Via Yahoo Finance

New South Wales school online accounts were under attack from hackers on the same day the prime minister warned that businesses and government were being targeted by a state-based cyber actor.

Guardian Australia was informed on Friday that the Microsoft Sharepoint platform used by NSW schools was being exploited as part of a phishing campaign.

An email, seen by the Guardian, told users that a document had been shared with them through Microsoft OneNote, a collaborative note-taking app. Once they clicked on a link, it directed them to a login page on the NSW Schools Sharepoint, another collaborative platform.

The email, however, was a scam: a well-known phishing attempt that tries to collect user logins and passwords from people through exploiting the trust users have in Sharepoint.

Related: Cyber-attack Australia: sophisticated attacks from ‘state-based actor’, PM says

It is a type of attack the Australian Cyber Security Centre warned in its Friday advisory following Scott Morrison’s announcement. It is not certain whether the attack was related to the campaign he outlined.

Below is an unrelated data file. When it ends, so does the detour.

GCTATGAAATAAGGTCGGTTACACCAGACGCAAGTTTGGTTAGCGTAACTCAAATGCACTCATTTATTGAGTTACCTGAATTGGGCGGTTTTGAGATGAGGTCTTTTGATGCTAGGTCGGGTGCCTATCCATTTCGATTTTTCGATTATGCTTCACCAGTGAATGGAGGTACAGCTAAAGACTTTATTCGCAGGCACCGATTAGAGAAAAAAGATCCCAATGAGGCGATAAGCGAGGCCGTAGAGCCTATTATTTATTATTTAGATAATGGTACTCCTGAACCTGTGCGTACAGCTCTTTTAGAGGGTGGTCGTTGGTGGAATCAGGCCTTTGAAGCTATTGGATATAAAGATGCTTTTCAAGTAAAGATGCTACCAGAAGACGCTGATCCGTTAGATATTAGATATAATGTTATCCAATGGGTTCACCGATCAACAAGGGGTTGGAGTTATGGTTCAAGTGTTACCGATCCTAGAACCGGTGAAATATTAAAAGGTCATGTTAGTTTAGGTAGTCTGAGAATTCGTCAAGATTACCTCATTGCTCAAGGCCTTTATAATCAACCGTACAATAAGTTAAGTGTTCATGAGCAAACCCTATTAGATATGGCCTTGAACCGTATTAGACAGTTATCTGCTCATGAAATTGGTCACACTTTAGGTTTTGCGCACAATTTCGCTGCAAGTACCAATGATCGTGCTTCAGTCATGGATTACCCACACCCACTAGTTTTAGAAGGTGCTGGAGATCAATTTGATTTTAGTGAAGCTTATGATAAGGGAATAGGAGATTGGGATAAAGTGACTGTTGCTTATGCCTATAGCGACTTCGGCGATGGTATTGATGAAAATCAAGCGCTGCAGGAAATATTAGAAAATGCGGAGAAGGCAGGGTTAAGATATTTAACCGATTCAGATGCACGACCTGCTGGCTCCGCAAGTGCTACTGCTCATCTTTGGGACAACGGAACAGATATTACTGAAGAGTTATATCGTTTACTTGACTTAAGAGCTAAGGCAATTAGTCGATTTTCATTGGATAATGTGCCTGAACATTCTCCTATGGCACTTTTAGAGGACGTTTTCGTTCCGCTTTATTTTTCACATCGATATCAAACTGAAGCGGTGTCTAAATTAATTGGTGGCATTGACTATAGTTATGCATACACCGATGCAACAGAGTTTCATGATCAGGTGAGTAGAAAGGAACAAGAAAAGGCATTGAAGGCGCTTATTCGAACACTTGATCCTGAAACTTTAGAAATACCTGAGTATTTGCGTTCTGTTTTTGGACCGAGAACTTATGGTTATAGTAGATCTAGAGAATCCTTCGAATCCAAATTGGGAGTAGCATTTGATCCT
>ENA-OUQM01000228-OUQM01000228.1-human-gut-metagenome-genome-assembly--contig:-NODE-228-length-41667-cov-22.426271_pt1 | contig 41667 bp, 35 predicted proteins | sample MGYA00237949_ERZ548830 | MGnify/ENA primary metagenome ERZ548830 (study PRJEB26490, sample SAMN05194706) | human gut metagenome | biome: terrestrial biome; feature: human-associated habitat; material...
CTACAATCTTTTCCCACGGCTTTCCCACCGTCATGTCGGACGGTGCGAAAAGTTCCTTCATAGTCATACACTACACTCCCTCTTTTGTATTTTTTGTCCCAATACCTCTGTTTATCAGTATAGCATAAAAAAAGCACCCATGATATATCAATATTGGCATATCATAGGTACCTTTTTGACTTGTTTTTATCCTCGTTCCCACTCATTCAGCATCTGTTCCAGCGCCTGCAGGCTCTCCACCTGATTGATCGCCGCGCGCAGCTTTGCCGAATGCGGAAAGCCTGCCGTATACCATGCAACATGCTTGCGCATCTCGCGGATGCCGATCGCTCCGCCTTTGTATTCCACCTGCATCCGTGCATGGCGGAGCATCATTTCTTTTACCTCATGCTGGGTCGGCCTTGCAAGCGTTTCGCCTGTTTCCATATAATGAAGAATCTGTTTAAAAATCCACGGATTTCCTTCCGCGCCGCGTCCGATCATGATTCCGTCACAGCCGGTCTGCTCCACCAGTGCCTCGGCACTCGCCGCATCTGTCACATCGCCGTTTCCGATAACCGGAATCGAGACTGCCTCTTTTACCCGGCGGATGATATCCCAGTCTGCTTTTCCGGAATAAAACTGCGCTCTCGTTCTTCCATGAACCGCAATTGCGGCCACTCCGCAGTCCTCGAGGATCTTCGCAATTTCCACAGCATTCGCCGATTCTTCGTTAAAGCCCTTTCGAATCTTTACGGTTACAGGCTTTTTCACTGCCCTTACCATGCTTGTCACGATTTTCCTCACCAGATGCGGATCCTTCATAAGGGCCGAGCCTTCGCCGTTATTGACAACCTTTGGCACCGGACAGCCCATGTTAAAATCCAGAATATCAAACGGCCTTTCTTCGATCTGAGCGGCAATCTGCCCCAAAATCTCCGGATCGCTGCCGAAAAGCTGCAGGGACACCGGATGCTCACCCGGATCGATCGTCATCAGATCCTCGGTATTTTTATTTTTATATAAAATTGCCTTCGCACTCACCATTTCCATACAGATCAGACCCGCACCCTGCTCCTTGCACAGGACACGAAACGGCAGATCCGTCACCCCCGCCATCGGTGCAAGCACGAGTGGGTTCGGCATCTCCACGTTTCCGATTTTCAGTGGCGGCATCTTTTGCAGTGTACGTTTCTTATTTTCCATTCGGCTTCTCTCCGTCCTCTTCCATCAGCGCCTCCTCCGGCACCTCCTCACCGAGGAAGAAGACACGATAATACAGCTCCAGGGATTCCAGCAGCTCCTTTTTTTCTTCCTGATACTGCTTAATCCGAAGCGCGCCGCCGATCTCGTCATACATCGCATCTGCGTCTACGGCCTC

The link was removed after Guardian Australia approached the NSW Department of Education for comment.

A department spokeswoman said users were being educated in how to spot these kinds of phishing emails.

“When phishing is detected, the NSW Department of Education puts steps in place to control the impact and protect accounts and systems,” she said. “User awareness and education are ongoing activities at the Department of Education to reduce the likelihood of phishing being successful.”

The advisory released on Friday pointed to a number of known vulnerabilities in Sharepoint, Microsoft Internet Information Services and Citrix which can be exploited if government agencies and businesses have not patched their software.

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Experts said the methods reported by the government on Friday were methods that could be prevented with appropriate cyber security measures in place but embarrassing for government agencies and businesses that fail to take cyber security seriously.

“[The state actor campaign] doesn’t look very sophisticated,” UNSW professor of cybersecurity Richard Buckland said. “It’s well-resourced in a large scale but I haven’t seen anything yet that’s super secret or super sinister. They’re using known techniques against known vulnerabilities and following known processes.”